And happy to see the pheasant rise or the dog going to ground
Contented in his retirement years where the Mulcair waters flow
Reliving again the glory days, the days of long ago.
Michael O'Hehir was the voice of the GAA for many years, on the radio, and later Television. He had the great gift of making an ordinary encounter sound like a tremendous match as he lit up our young lives. I came across ten tribute verses ( author unknown) which I now share:
Oftentimes in mournful estate
I summon up the shades of long ago
And lovely summer Sunday afternoons
When Michael's voice was on the radio.
He took us from our country cottages
And left us sitting in the Hogan stand
Beside the church and civil dignitaries
While Artane boys paraded in the band.
And every point becomes a wild hurrah;
A goal explodes to blast us from our chair
As Michael's voice is almost screaming now
Like marionettes we're dancing in the air.
And finally, the game is over now
The voice of our youth is still at last:
A glory has departed from our lives;
A beauty that never will be surpassed.
And oftentimes I shed a silent tear
For lovely, summer evenings long ago,
When I was young, and life was tender sweet
And Michael's voice was on the radio.
Several lovely verses were written about the late Feohanagh, Effin, and Limerick hurler Tommy Quaid. He enjoyed a very successful career, and Séan O'h Airtnéada from Abbeyfeale, composed the following after he won the Poc Fada in the early 1990s.
The homeland of hurling they claim is in the south
But the Poc Fada's promoted in north county Louth
Cuchullan and Ferdia they fought at Ardee
But 'tis young Tommy Quaid we drove here to see.
The Poc Fada is starting , they're eager to go
With the bay of Carlingford resplendent below
He's Limerick's great goalie of fame and renown
Tommy Quaid from Feohanagh did not let us down.
When he won the Poc Fada we cheered ourselves hoarse
With 57 pucks he completed the course
Engineering in Milford his fame will endure
He took over in goal from Seamus Horgan of Tour.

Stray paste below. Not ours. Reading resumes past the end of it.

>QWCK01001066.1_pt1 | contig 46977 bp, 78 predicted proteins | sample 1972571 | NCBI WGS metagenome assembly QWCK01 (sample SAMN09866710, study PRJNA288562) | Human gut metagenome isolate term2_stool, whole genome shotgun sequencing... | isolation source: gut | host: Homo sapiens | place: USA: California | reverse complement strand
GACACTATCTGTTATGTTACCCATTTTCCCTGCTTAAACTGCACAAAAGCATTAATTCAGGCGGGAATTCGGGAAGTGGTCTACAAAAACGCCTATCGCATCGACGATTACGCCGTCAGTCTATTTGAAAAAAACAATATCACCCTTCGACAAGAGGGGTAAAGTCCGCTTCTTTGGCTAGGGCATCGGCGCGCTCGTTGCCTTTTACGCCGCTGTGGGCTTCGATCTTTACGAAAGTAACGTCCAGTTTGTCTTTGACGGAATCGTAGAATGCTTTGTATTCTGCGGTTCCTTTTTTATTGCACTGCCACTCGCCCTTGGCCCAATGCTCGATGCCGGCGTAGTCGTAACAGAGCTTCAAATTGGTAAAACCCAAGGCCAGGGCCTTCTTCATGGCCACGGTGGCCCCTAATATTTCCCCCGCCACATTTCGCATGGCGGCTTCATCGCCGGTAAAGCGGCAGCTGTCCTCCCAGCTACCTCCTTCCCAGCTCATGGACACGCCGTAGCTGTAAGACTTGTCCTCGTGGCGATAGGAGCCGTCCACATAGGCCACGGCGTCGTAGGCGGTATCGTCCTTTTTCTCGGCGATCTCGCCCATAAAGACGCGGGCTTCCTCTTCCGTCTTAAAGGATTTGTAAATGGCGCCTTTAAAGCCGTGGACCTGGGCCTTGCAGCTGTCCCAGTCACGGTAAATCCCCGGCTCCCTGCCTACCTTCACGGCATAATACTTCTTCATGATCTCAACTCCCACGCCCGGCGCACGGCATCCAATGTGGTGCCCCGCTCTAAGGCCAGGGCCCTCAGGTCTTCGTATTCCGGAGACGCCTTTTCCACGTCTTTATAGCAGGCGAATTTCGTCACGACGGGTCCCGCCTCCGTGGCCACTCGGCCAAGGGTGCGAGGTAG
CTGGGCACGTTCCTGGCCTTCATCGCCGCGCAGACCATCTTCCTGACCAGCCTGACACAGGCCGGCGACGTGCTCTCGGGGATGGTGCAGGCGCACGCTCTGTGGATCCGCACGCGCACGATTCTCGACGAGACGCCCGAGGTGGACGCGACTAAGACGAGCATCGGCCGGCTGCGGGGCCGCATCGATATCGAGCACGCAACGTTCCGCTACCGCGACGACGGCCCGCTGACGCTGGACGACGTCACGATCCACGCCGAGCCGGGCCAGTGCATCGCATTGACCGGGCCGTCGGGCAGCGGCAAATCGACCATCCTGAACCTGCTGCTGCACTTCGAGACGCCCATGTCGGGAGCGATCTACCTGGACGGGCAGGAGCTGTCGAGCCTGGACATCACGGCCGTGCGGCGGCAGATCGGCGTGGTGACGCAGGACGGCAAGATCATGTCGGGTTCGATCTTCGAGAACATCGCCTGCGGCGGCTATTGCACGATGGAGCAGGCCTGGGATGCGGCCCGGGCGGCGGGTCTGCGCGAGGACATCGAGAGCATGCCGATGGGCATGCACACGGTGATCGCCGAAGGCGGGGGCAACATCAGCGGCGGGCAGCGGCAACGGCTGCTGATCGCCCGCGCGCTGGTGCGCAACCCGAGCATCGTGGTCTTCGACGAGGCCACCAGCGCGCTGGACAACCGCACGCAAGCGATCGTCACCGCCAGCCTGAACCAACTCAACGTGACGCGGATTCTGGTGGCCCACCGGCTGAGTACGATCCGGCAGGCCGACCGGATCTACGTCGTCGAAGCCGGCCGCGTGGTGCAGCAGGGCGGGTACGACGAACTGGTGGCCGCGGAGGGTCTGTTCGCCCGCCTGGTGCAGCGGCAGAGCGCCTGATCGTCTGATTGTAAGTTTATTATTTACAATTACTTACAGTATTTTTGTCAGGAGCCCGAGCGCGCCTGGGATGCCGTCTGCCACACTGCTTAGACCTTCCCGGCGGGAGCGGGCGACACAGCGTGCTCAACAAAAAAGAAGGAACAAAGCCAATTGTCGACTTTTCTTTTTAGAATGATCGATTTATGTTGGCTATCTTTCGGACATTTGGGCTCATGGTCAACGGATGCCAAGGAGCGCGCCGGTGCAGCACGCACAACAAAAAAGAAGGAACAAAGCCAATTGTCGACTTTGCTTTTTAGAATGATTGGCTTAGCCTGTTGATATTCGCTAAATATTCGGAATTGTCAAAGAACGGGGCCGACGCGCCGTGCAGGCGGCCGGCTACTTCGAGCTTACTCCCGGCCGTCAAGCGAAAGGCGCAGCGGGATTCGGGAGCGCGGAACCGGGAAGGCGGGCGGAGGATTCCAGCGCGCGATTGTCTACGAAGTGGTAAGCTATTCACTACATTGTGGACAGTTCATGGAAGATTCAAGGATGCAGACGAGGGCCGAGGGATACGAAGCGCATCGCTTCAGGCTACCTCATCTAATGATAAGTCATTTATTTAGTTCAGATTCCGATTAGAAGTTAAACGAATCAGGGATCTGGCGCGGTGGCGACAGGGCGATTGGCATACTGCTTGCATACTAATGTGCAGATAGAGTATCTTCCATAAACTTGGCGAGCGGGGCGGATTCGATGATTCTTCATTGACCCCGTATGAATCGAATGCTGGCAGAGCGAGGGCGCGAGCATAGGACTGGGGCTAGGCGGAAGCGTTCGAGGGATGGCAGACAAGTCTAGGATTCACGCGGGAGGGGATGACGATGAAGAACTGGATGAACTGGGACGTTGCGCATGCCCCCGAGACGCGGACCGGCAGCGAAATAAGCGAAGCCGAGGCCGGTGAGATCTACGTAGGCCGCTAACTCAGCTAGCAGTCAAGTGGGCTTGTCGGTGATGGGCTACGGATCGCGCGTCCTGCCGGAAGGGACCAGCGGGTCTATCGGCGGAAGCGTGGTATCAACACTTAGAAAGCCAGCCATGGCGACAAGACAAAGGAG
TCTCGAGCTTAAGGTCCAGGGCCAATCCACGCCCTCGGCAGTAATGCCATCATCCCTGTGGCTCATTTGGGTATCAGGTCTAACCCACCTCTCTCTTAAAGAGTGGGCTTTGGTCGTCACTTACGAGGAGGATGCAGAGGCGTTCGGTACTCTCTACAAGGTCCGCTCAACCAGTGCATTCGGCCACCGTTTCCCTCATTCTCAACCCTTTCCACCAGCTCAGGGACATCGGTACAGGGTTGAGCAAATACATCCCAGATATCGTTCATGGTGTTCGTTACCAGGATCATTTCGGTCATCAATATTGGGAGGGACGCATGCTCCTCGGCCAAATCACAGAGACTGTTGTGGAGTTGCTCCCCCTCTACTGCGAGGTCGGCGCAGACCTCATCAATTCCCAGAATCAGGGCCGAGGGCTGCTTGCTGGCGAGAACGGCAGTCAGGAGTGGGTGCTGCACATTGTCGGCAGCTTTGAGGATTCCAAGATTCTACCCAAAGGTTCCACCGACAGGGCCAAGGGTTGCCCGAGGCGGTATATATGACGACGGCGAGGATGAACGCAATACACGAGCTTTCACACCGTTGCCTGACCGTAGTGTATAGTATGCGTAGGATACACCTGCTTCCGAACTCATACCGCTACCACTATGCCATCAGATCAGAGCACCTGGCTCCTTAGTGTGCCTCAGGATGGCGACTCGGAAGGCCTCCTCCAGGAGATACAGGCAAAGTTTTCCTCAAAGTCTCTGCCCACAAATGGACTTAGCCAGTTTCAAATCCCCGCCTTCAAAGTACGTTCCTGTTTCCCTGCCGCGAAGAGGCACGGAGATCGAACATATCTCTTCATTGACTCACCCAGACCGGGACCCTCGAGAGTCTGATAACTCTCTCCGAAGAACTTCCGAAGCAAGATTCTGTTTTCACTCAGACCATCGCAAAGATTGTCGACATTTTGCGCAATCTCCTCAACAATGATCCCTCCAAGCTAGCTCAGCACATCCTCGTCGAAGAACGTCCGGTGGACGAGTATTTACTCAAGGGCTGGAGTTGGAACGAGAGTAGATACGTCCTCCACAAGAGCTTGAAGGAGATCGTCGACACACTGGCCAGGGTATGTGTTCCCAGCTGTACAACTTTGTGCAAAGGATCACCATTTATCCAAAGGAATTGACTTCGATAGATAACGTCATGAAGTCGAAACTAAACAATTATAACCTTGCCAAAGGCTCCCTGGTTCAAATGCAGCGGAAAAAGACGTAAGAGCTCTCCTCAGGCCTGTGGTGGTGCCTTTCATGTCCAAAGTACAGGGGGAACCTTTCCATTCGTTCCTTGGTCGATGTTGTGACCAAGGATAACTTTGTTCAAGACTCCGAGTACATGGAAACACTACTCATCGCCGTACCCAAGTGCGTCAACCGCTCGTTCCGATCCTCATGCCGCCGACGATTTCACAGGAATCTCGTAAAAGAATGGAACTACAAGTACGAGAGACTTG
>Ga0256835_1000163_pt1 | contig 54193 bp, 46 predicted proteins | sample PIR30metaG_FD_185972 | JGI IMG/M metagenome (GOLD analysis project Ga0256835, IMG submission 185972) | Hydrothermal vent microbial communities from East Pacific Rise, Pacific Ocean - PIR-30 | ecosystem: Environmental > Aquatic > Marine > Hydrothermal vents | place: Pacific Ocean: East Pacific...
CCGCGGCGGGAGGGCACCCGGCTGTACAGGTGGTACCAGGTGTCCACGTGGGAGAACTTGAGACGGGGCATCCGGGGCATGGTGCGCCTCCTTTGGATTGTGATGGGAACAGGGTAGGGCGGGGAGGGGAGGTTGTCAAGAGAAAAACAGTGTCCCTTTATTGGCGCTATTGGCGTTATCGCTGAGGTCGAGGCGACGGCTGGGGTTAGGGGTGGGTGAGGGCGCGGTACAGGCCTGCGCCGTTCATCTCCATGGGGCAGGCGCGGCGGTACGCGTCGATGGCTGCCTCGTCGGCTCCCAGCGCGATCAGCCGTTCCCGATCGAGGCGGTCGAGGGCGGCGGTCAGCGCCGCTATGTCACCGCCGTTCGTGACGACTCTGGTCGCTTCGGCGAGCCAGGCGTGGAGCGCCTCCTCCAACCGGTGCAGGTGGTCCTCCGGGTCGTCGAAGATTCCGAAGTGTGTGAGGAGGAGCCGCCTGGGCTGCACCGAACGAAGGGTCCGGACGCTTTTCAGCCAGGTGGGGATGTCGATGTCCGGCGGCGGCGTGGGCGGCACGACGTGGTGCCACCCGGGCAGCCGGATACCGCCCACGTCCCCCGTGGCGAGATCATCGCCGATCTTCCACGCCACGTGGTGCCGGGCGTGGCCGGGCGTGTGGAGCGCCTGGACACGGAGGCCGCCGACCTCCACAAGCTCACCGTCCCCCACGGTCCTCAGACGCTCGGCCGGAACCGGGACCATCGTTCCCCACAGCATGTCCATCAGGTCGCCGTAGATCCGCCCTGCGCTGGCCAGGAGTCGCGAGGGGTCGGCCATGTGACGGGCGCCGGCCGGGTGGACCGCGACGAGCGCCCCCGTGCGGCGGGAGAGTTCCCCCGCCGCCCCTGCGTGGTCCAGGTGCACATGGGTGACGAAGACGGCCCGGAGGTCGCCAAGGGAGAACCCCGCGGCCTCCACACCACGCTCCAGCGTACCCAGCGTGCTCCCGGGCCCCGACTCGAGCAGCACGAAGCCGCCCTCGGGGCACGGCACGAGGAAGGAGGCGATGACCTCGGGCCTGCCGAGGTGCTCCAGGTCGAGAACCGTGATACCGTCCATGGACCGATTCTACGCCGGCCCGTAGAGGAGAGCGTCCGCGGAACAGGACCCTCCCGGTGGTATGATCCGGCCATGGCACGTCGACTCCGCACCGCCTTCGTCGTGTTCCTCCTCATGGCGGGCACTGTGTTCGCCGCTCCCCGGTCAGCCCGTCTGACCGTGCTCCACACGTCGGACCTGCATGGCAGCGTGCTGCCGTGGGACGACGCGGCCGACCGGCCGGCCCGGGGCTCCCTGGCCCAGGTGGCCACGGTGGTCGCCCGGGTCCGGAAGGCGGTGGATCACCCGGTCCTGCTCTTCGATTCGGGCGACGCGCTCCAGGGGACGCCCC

Farewell to you Cooley so scenic and grand
Sure, I know that area like the palm of my hand
Omeath and Carlingford and lovely Greenore
Tommy Quaid's the new champion we are thrilled to the core.
I conclude with Mud and Marriage from Michael D Ryan. Over ten verses it tells the story of how a wife changed her attitude to Gaelic games.
Of a handsome young maiden, I'll tell you a tale
This maiden did marry a gallant young Gael
Who often went hurling as gallant Gaels should?
And brought home in his kit bag a fair portion of mud.
Now things were alright in the honeymoon year
And oft midst the flowers herself would appear
And the soil that she scraped from his boots and his gansey
Did nourish the Dahlia and brighten the Pansy.
But after a while the love faded in patches
The pity was she never went to the matches
Till her mother advised her with the wisdom of mothers
"Go follow him round or he'll look for another."
So, she went to the final and she was disgusted with the ranting and raving, of respectable women in wild jubilation, until her husband scored a goal and got her screaming.
Aye, lipping and screaming as loud as them all
"Come on Paddy me darling, will you pull on the ball!"
"Stand down on him you there, you're too blooming tender
Every man a man ! Give them timber, boys timber,"
So now, as she scrapes off the mud from his boots
And places it round the Chrysanthemum roots
She smiles at the red rose its soft petals curling
Saying "Thanks be to God for the mud and the hurling."